What is the GTMI?
The GovTech Maturity Index (GTMI) measures the key aspects of four GovTech focus areas: enhancing service delivery, supporting core government systems, mainstreaming citizen engagement, and GovTech enablers, based on the World Bank’s definition of GovTech, and assists practitioners in the design of new digital transformation projects.
How is the GovTech Maturity Index Different?
Although existing digital government surveys and indices are useful to monitor the progress in digital government initiatives and good practices in general, none of them is assessing progress in all the four GovTech focus areas. The GTMI addresses this gap.
Based on the comparative analyses with relevant indices, it can be concluded that the indicators defined for the GTMI produce consistent results when compared to other relevant indicators of digital government and measure the less known dimensions related to GovTech foundations adequately.
Who might find this Index useful?
The target audience of the GTMI report is government officials (policymakers and technical specialists), World Bank task teams, and other practitioners involved in the design and implementation of GovTech solutions.
What are the Key Findings?
The GTMI results revealed the growing interest in GovTech initiatives around the world. Government entities leading the GovTech agenda exist in 80 economies out of 198 reviewed, & mature digital government & good practices are highly visible in 43 economies.
The key findings of the study can be summarized as follows:
- Focus on GovTech: Despite increasing investments in ICT infrastructure and the availability of Digital Government (DG)/GovTech institutions and strategy/policy documents, the maturity of GovTech foundations is lower than expected in most countries.
- Visibility of results: Investments in GovTech initiatives and results achieved as well as challenges are not documented and reported transparently by most governments.
Above map presents the State of GovTech. The GTMI reveals that there are 80 GovTech initiatives around the world, and good practices are highly visible in 43 economies out of 198 reviewed.
- Core government systems: Most countries already have developed core government systems such as back- and front-office solutions, online service portals, and open data platforms, but these systems are often fragmented and disconnected. There is room to improve interconnectivity, data exchange, and interoperability in most countries.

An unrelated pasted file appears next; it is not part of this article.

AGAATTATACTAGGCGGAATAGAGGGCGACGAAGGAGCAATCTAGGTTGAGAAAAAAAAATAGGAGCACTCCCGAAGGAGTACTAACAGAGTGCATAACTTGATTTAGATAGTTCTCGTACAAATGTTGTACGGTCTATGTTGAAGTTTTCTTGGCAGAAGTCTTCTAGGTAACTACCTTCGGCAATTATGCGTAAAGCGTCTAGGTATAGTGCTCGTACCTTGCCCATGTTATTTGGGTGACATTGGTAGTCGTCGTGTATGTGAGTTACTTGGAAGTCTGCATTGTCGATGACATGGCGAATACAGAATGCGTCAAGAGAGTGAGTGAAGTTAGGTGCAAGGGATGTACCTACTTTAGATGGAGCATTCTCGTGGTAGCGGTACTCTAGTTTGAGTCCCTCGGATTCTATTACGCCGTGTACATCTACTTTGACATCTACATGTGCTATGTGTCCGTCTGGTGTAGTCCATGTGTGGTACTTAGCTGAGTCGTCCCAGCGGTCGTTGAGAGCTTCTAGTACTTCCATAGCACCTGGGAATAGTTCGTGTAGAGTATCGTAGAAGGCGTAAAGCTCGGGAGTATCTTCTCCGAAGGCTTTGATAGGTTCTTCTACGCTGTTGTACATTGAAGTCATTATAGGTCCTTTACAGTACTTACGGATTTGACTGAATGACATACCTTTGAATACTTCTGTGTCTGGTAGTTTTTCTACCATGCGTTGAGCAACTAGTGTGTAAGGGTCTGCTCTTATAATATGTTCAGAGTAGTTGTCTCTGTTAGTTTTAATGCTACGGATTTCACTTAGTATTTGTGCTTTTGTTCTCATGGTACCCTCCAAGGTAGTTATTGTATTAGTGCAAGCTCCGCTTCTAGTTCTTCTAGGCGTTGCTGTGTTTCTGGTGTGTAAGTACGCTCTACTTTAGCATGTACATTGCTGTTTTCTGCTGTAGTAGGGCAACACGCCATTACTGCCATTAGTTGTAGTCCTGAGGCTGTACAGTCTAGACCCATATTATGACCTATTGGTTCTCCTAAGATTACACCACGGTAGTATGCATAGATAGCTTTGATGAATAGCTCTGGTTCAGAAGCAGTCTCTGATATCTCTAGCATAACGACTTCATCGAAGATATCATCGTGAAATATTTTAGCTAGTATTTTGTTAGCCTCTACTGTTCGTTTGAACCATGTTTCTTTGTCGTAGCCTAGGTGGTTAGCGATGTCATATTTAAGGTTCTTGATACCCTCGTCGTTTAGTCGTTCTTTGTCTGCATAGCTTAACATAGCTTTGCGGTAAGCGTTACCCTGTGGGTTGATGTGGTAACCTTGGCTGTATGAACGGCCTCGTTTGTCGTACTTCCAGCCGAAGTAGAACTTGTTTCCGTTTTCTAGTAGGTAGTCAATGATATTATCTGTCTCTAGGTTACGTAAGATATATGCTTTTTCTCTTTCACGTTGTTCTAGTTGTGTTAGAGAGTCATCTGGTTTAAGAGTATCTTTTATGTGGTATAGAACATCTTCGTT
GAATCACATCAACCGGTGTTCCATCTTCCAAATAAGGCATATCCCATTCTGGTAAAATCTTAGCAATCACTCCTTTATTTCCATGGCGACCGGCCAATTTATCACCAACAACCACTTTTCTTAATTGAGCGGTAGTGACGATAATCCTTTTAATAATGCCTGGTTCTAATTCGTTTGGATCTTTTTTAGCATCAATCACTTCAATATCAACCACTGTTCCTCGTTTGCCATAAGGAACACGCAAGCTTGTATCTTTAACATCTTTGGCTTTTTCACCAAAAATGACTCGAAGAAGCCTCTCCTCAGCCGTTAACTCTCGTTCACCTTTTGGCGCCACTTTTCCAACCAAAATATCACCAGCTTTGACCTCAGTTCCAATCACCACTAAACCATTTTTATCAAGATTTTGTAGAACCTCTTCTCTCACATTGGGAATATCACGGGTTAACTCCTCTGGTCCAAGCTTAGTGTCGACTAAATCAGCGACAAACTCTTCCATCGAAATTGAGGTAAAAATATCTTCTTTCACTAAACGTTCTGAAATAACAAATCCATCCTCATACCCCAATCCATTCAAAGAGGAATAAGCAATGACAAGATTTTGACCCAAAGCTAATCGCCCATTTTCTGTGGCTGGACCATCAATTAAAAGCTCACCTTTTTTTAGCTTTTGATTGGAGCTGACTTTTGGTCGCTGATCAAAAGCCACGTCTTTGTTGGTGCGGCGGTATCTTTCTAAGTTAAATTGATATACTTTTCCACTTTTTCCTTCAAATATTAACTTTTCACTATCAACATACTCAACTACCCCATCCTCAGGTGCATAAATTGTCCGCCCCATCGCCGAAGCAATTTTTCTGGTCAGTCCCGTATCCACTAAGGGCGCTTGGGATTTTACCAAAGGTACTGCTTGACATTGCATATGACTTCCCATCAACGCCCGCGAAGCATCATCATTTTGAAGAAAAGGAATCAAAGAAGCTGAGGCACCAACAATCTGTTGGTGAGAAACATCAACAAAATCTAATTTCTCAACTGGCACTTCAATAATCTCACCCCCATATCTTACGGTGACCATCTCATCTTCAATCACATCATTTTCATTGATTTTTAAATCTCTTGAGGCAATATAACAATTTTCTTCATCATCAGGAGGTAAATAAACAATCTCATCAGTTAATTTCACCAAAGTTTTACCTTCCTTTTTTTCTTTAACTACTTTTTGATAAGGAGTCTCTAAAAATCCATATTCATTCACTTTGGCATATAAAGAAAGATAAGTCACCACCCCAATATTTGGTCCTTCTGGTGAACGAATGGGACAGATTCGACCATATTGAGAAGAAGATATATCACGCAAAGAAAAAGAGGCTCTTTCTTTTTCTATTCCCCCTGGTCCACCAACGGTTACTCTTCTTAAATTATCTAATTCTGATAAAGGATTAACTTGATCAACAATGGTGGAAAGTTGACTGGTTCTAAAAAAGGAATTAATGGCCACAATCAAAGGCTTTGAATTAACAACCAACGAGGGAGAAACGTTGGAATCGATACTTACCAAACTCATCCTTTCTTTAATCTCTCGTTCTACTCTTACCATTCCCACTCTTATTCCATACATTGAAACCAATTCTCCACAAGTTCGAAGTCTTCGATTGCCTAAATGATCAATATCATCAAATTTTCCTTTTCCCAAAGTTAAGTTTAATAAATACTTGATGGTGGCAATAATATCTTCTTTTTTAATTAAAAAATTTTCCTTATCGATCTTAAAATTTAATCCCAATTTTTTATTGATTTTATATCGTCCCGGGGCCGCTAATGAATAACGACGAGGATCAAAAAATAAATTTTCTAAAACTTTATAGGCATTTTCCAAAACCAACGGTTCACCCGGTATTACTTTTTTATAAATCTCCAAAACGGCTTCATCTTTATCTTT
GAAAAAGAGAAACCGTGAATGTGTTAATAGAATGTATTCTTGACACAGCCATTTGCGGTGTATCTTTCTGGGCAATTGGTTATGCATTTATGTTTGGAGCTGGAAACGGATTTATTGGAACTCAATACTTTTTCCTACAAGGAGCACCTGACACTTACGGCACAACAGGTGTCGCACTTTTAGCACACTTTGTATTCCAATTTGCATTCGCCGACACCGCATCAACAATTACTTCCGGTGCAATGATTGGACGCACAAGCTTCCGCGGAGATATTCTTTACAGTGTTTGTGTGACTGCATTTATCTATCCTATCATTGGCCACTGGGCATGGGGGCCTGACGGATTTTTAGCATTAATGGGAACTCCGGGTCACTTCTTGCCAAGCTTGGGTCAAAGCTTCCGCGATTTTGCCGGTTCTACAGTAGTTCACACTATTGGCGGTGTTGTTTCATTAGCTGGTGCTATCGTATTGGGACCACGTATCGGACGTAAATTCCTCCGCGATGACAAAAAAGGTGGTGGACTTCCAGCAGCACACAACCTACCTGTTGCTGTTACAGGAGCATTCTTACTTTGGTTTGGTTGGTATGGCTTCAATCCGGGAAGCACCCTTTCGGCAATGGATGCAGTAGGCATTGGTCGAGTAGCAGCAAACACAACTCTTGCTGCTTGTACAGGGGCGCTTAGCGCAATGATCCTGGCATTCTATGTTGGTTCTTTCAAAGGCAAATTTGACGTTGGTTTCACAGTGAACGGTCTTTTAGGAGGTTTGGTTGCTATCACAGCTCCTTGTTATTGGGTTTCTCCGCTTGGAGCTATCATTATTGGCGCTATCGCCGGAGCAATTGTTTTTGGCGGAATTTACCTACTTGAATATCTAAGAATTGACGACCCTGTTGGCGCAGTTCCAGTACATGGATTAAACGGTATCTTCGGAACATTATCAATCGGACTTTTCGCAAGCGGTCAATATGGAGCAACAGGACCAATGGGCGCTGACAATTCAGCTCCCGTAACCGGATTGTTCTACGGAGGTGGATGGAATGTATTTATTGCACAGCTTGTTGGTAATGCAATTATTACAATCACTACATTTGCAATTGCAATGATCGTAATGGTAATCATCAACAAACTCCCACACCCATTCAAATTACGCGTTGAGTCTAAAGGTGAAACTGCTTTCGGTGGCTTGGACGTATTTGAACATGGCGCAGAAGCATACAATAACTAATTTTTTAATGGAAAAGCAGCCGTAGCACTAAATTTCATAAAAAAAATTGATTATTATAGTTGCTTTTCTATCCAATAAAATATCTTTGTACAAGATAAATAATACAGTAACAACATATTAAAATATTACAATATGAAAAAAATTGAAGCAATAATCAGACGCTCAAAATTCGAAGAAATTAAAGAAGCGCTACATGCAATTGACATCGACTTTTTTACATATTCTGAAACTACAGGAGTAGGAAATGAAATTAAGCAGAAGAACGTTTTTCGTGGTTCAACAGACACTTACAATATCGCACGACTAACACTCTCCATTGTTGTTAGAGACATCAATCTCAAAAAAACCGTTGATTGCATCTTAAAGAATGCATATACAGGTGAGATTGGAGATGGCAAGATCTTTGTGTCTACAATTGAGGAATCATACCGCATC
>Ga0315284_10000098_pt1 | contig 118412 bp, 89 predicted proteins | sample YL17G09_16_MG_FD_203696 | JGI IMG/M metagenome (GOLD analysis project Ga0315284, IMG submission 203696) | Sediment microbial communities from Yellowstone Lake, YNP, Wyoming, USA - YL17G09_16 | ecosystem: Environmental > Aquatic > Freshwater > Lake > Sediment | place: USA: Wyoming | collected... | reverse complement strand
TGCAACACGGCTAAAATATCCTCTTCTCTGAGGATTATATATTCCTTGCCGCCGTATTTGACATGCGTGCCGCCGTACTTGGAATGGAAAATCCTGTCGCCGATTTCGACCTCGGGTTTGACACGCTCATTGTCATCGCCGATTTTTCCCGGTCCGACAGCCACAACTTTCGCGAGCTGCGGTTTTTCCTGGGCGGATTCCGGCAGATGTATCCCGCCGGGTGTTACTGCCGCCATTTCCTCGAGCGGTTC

- Shared platforms and standards: There is growing interest in many countries in developing shared GovTech platforms such as cloud-based solutions, unified mobile apps, and a government service bus, to support operational and service delivery requirements of public entities and preferences of citizens.
- Online services: Integrated national portals are available in many countries to enable online service delivery. However, two-way information flow between government and citizens/businesses, universally accessible user-centric transactional services supported by mobile apps, and quality of service metrics are visible in only a limited number of countries mainly in Groups A and B.
- Digital citizen engagement: The governments and civil society organizations (CSOs) have launched various technology solutions to improve digital citizen engagement (DCE), but it is difficult to find information about the impact of these tools, and government disclosures of service quality standards are not readily available. Also, multifunctional citizen participation portals that provide capabilities to submit a petition, publish citizen’s inputs, allow the provision of anonymous feedback, or post the government’s response are visible only in a relatively small group of countries.
- GovTech enablers: Most of the digital government strategies and action plans approved within the last five years include the establishment of enabling and safeguarding institutions to support the GovTech agenda, with more focus on a whole-of-government approach, data-driven public sector, digital skill development, and innovation labs.
- Disruptive technologies: The potential of new and disruptive technologies has been recognized and used by some high- and middle-income countries. National strategies/plans for artificial intelligence, blockchain and other emerging technologies are visible, and some GovTech government leaders are already using these solutions in various sectors.